- Author: Kathy Keatley Garvey
To be a fly on Friday, what a day!
Entomologists who came up with "Friday Fly Day" are having a lot of fun posting images on social media of flies on Friday.
If you access WikiHow, "What to Do on a Friday Night," you'll find all kinds of suggestions. For instance:
- Watch a movie (that's do-able)
- Challenge friends to a game night (does anybody play games any more?)
- Treat yourself to a spa at home (a spa?)
- Give yourself a makeover (a what?)
- Cook a nice meal (how nice is nice?)
- Treat yourself to cocktail (some of us prefer coffee or water)
- Read a book or a magazine (did that, already)
- Start a new hobby (who has the time? Other hobbies are failing)
- Pamper your pet (he's already pampered; he has his own Facebook page, Vito and His Friends)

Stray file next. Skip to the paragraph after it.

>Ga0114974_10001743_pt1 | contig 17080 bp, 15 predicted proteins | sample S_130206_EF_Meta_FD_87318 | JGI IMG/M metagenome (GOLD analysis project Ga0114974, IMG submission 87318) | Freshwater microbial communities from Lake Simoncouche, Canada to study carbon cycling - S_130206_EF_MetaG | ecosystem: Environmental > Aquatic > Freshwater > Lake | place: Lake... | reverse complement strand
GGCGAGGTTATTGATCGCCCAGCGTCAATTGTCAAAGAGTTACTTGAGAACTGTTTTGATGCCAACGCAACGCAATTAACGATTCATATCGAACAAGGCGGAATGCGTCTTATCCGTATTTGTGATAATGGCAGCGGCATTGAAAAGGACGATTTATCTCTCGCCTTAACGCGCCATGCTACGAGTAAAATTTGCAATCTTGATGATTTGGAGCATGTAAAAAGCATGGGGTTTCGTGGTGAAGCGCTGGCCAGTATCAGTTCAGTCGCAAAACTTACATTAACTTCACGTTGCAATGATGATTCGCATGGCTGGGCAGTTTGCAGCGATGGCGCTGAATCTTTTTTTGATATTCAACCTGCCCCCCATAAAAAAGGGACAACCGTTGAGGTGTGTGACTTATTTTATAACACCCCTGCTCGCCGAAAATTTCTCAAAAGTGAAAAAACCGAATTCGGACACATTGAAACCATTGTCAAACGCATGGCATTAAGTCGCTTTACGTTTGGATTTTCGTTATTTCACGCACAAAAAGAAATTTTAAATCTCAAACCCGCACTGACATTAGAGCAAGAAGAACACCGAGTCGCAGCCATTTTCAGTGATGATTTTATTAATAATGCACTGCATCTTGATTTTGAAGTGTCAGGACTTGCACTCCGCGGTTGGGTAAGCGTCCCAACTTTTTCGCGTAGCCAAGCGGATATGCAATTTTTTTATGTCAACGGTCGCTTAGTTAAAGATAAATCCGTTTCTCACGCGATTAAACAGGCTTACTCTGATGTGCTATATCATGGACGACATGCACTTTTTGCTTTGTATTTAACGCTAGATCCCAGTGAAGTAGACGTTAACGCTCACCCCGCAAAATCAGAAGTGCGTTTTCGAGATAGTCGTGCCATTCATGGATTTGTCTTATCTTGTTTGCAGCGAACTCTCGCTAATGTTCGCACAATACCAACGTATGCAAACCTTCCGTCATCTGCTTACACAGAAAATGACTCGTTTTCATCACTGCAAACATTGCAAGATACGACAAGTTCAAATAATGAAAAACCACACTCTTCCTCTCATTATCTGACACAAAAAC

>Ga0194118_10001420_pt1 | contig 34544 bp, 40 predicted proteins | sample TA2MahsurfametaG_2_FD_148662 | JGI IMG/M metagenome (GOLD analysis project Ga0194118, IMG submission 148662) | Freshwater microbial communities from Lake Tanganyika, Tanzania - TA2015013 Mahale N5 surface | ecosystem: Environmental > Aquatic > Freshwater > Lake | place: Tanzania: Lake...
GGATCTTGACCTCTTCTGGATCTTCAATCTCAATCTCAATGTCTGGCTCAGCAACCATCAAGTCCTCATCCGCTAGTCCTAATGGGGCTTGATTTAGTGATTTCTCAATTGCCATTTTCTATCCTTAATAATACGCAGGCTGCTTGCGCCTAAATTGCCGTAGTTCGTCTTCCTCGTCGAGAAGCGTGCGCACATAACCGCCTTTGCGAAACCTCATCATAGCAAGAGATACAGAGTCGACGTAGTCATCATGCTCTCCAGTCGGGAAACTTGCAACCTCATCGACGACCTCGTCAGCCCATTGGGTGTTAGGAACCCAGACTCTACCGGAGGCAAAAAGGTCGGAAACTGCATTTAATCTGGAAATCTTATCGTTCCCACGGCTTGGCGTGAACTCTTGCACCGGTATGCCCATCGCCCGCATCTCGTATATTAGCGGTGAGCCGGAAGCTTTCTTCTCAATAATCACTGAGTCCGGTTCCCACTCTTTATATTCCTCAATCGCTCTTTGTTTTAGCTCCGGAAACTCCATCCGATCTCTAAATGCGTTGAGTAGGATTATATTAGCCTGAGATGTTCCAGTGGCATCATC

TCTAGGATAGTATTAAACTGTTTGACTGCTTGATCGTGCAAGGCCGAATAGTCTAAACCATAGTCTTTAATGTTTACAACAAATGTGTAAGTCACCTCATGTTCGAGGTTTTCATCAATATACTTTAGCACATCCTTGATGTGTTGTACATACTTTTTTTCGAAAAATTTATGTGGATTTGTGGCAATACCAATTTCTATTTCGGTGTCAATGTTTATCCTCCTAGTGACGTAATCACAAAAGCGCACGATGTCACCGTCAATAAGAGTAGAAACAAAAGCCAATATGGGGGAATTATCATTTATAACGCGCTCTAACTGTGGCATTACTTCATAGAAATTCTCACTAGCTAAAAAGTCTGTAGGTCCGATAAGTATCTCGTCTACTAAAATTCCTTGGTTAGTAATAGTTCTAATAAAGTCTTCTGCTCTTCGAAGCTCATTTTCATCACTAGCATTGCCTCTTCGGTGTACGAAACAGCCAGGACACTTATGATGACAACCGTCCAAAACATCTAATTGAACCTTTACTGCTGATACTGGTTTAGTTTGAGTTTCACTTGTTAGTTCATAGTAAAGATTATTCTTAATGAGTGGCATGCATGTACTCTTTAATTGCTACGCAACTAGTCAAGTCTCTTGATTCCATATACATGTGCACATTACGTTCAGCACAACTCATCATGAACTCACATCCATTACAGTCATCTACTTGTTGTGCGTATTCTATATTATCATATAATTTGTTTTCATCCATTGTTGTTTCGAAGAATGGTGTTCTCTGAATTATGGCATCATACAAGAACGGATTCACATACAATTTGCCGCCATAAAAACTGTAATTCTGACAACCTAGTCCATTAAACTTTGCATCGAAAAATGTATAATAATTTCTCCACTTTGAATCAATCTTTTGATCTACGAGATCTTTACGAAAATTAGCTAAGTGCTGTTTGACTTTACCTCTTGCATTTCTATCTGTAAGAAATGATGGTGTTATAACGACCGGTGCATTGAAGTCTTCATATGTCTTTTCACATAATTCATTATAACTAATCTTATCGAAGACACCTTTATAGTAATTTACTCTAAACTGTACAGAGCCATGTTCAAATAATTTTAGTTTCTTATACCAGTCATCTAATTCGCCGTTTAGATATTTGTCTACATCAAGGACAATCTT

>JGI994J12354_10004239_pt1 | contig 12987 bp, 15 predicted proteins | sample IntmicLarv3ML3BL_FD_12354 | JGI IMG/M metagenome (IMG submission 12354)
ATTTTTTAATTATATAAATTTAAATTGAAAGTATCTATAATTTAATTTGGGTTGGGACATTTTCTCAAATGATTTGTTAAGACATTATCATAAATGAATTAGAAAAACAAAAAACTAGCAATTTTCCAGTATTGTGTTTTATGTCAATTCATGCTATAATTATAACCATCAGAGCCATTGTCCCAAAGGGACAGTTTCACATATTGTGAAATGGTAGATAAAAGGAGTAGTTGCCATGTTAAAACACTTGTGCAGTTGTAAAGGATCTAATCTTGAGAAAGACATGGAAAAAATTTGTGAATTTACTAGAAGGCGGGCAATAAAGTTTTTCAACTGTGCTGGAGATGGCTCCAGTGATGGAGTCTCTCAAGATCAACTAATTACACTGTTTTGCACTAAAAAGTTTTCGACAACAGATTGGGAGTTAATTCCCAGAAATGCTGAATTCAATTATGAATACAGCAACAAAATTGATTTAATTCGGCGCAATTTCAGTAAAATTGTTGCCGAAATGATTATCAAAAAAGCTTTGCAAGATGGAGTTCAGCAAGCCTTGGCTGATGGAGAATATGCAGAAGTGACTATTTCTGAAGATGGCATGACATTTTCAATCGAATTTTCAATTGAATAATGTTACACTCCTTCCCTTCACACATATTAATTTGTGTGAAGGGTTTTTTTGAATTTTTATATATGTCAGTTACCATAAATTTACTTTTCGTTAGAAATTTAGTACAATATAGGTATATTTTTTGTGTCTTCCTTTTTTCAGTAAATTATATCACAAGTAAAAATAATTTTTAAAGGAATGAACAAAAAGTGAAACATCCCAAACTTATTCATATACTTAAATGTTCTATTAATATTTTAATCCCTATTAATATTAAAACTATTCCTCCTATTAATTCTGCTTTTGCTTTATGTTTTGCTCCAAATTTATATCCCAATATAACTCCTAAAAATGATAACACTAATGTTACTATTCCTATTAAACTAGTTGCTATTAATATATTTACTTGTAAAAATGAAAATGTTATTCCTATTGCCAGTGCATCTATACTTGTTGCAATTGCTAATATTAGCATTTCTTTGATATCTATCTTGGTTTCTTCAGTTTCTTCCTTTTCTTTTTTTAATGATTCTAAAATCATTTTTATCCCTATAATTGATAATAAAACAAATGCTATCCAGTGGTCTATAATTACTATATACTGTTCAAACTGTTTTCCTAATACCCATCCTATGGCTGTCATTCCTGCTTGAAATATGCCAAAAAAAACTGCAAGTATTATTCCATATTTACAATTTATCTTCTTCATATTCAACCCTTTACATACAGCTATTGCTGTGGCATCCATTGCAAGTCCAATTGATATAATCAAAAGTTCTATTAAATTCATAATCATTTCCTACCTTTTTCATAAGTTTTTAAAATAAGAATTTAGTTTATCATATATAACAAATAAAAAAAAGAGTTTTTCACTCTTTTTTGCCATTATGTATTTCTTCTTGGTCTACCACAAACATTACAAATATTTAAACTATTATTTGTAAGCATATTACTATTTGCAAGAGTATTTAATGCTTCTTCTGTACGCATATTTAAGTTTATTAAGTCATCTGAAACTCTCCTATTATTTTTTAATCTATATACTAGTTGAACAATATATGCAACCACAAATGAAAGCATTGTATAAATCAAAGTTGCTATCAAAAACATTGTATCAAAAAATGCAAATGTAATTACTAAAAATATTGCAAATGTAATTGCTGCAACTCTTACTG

- Throw a karaoke or dance party (the neighbors would not like that)
- Work on an artistic or crafty project (some of us are crafty but not artistic)
- Start a bonfire (not in California!)
- Do something physically active (stationary bikes are good)
- and on and on and on....
Nowhere, but nowhere, does it say to take an image of a fly on Friday.
It doesn't have to be a fly on a wall. It can be a fly on a flower. But it has to be a fly on a Friday.
This one is a syrphid fly, aka flower fly or hover fly (and often mistaken for a honey bee) foraging on a blanket flower, or Gaillardia.
Gaillardia, a genus in the sunflower family, Asteraceae, is named for an 18th century French magistrate/botanist, Maître Gaillard de Charentonneau.
Maître Gaillard de Charentonneau, no doubt, never observed Friday Fly Day but being a botanist, he probably loved pollinators.
Cheers to a syrphid fly on "his" flower. (Well, it is a pollinator)